Orange is the new white lab coat, only much, much better
The 3-D printed statues produced after scanning 125 female innovators named American Association for the Advancement of Science IF/THEN Ambassadors in 2019 have at least this much in common – they are orange.
But leaders of backer Lyda Hill Philanthropies see in them the diversity needed to inspire girls and advance women in STEM (science, technology, engineering, and mathematics) careers.
Each statue has a plaque with an ambassador’s name and career and a QR code to the IF/THEN Collection, a large, free online repository of photos, videos, and stories of women in the program and their journeys to get to where they are today.
“There’s great photos of some of the ambassadors together, so it gives the visual rainbow of diversity represented by the group,” said Jennifer Makins, one of 10 ambassadors selected from North Texas and director of STEM education at the Parish Episcopal School.
“The other thing, really powerful too, is just showing kids that if you have an interest in STEM, you can find a way,” she said. “We have old and some with physical limitations, but they have a passion for STEM, and the kids can see it.”
The statues went on display at NorthPark Center in 2020 before giving way to holiday decorations and displays. Aviation-themed ones were expected to go up at Dallas Love Field in December, and plans to install some at Central Park in New York City were in the works.
“Statues were nowhere on our radar when we launched two years ago,” said Magaret Black, director of Lyda Hill Philanthropies. But then, as foundation leaders looked for more ways to communicate their message, they learned that less than a half-dozen real women are depicted by statues on display in publicly accessible places in major cities. “You hear that stat, and you just never look at statues the same way.”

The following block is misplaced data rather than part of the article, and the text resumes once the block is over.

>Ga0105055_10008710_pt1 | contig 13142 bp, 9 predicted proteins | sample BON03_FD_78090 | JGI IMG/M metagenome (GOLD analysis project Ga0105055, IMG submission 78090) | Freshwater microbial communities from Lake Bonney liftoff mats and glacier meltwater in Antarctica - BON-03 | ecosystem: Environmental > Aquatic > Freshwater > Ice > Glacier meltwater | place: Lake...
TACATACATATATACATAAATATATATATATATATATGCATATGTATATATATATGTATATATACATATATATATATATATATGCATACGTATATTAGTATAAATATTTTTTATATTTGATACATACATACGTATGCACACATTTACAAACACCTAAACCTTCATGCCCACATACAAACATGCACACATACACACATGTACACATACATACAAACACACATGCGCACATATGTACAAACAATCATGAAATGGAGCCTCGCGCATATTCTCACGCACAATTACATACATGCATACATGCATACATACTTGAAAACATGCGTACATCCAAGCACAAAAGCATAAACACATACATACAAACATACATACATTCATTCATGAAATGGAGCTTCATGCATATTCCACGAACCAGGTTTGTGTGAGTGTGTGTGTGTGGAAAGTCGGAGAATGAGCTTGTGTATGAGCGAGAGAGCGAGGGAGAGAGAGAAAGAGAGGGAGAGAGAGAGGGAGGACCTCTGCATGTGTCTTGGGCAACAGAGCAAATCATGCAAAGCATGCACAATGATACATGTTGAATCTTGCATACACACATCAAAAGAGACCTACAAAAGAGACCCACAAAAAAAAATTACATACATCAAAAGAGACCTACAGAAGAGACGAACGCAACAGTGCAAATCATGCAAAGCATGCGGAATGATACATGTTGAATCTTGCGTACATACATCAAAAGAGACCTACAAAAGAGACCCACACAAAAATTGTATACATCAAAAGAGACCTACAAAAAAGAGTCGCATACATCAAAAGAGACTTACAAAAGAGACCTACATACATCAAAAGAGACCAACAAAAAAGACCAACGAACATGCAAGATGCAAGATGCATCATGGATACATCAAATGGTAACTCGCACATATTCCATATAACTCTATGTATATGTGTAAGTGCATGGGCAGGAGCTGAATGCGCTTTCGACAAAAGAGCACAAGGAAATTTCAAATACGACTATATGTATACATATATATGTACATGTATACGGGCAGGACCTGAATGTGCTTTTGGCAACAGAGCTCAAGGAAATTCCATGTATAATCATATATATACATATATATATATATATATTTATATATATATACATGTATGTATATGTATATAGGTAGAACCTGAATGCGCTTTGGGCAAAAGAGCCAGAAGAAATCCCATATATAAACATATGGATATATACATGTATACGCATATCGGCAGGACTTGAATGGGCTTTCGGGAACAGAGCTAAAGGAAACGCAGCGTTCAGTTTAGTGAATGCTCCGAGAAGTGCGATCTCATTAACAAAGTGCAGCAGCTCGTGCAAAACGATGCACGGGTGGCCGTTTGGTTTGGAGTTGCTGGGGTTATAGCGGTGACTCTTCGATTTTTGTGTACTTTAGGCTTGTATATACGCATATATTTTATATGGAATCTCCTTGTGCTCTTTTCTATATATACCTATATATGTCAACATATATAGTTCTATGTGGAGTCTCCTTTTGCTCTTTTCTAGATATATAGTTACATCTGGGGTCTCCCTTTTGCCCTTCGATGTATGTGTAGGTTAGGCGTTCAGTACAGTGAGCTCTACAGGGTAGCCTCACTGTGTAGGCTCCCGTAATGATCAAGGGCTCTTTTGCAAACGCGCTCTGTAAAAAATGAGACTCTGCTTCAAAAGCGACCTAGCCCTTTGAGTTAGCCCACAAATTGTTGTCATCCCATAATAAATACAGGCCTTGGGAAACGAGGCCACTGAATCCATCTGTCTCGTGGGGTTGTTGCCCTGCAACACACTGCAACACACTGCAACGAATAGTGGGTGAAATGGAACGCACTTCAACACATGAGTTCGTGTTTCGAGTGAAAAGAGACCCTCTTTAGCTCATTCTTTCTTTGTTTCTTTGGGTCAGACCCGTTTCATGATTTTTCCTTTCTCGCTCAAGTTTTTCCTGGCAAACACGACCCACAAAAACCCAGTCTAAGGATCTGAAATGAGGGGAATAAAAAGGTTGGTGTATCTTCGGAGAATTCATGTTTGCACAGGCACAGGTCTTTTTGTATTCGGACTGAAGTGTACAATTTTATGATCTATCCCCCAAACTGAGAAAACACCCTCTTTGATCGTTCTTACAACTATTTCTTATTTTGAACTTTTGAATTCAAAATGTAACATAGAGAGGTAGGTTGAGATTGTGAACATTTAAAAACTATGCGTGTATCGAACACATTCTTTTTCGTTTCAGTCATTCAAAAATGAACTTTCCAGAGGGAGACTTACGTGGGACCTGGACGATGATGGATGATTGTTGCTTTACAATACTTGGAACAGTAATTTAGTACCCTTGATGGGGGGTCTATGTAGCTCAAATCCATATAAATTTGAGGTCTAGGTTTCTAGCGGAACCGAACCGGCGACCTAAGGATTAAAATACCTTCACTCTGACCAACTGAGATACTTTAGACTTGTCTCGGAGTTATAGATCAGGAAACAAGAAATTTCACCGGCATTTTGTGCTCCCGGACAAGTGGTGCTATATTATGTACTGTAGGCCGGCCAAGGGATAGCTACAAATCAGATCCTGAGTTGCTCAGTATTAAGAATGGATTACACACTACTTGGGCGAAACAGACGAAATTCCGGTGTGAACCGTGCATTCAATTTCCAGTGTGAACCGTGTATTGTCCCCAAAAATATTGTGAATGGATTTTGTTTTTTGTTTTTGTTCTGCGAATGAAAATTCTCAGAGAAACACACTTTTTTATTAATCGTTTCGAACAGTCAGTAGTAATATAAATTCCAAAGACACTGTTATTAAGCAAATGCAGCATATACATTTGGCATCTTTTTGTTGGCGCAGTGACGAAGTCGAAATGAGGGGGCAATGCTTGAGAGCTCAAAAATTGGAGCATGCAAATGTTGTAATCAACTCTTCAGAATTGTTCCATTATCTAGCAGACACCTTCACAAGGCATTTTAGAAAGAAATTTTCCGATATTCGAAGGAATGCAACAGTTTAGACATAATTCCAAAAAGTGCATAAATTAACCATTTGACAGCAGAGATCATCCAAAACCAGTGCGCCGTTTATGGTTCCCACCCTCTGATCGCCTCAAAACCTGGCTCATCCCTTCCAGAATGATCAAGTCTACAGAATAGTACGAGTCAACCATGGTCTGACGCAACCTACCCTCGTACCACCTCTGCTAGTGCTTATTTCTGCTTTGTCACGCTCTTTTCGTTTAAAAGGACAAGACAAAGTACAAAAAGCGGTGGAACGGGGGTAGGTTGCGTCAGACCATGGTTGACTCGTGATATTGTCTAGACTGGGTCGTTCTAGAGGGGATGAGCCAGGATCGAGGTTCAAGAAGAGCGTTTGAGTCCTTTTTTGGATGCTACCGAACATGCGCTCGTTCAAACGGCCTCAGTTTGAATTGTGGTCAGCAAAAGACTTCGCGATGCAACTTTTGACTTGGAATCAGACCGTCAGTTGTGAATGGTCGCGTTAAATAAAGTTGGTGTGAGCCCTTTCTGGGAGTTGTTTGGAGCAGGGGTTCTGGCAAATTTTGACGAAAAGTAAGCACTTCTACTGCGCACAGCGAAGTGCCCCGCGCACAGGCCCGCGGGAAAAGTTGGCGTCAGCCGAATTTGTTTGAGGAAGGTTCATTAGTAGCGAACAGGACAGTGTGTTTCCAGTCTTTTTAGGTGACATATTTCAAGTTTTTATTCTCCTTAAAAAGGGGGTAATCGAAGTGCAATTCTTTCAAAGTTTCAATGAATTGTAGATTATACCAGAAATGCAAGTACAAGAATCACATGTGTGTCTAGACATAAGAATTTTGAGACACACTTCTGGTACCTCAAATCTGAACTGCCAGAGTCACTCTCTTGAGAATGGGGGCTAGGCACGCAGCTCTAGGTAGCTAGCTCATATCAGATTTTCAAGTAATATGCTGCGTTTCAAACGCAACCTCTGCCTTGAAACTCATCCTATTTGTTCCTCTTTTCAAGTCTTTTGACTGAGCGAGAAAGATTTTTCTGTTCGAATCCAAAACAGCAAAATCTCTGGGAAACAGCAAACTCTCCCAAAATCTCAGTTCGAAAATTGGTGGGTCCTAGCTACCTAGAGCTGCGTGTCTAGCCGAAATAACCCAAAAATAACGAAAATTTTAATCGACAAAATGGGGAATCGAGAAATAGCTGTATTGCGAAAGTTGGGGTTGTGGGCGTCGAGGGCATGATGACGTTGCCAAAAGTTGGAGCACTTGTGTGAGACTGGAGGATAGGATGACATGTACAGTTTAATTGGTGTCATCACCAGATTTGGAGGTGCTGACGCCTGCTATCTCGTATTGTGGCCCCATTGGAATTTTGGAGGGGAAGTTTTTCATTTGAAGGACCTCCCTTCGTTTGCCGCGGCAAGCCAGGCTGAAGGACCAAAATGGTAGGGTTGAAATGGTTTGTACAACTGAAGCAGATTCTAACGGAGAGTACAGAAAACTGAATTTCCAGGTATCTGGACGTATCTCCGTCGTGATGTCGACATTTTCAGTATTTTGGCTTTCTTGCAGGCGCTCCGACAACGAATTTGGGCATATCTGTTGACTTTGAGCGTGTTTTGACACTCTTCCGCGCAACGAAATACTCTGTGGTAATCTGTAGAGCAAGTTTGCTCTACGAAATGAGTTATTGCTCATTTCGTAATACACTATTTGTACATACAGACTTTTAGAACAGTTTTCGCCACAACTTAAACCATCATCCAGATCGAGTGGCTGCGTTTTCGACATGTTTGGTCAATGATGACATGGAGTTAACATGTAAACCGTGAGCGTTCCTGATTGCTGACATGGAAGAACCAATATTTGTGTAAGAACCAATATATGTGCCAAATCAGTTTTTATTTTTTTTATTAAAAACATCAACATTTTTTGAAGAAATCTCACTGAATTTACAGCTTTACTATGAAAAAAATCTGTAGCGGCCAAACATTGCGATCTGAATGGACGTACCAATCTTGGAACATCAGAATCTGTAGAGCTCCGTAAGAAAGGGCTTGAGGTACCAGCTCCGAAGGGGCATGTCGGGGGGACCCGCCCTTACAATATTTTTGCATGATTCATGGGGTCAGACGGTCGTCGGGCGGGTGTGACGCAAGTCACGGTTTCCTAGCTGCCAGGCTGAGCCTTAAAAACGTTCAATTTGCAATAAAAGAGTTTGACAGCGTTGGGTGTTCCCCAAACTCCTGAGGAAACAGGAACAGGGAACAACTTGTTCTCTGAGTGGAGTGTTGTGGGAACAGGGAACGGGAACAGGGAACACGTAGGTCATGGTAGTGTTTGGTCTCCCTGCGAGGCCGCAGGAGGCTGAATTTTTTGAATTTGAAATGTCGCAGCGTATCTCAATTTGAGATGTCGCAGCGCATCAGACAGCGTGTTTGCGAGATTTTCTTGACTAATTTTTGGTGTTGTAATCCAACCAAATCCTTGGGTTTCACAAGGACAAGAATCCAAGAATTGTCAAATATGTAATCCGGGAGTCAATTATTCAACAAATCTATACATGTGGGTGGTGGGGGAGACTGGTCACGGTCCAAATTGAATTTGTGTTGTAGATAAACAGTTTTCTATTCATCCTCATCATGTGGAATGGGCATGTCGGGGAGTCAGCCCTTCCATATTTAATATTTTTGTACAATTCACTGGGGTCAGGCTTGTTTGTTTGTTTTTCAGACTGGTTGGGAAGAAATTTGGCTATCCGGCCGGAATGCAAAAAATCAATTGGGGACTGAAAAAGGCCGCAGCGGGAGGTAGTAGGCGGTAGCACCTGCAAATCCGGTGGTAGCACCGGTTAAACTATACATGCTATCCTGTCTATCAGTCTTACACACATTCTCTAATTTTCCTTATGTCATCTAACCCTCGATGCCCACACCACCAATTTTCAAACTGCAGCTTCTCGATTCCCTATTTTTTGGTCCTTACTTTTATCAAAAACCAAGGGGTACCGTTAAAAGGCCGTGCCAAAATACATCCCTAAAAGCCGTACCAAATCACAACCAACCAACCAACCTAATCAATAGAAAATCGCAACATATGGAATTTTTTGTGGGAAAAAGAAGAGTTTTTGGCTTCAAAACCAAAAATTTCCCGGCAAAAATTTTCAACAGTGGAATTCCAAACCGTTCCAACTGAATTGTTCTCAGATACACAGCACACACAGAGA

“You might have purple hair and dive with sharks, or you’re a beta engineer for songs on Spotify.”Magaret Black
A few of the ambassadors are also registered with Nepris, an online group connecting professionals with teachers, homeschool groups, and students.
“The idea is to have a Zoom call with the expert to have the questions directly,” Makins said.
The ambassador program also partners with other organizations, including PBS and the Geena Davis Institute, for Mission Unstoppable. The television show will start its second season in January and continue to educate and demystify STEM for children.
“I think the notion is to open up our hearts and minds of young girls to A: that these careers exist and B: that they’re relevant, that they’re social, that being a STEM professional does not mean that you have an old white lab coat in a basement working alone. You might have purple hair and dive with sharks, or you’re a beta engineer for songs on Spotify,” Black said. “It’s about opening up and making it more visible that these things even exist. You need to see it and see yourself reflected in the job to even be able to consider to pursue them.”
Learn More: Visit ifthencollection.org to read more about the IF/THEN Ambassadors and the IF/THEN Collection.
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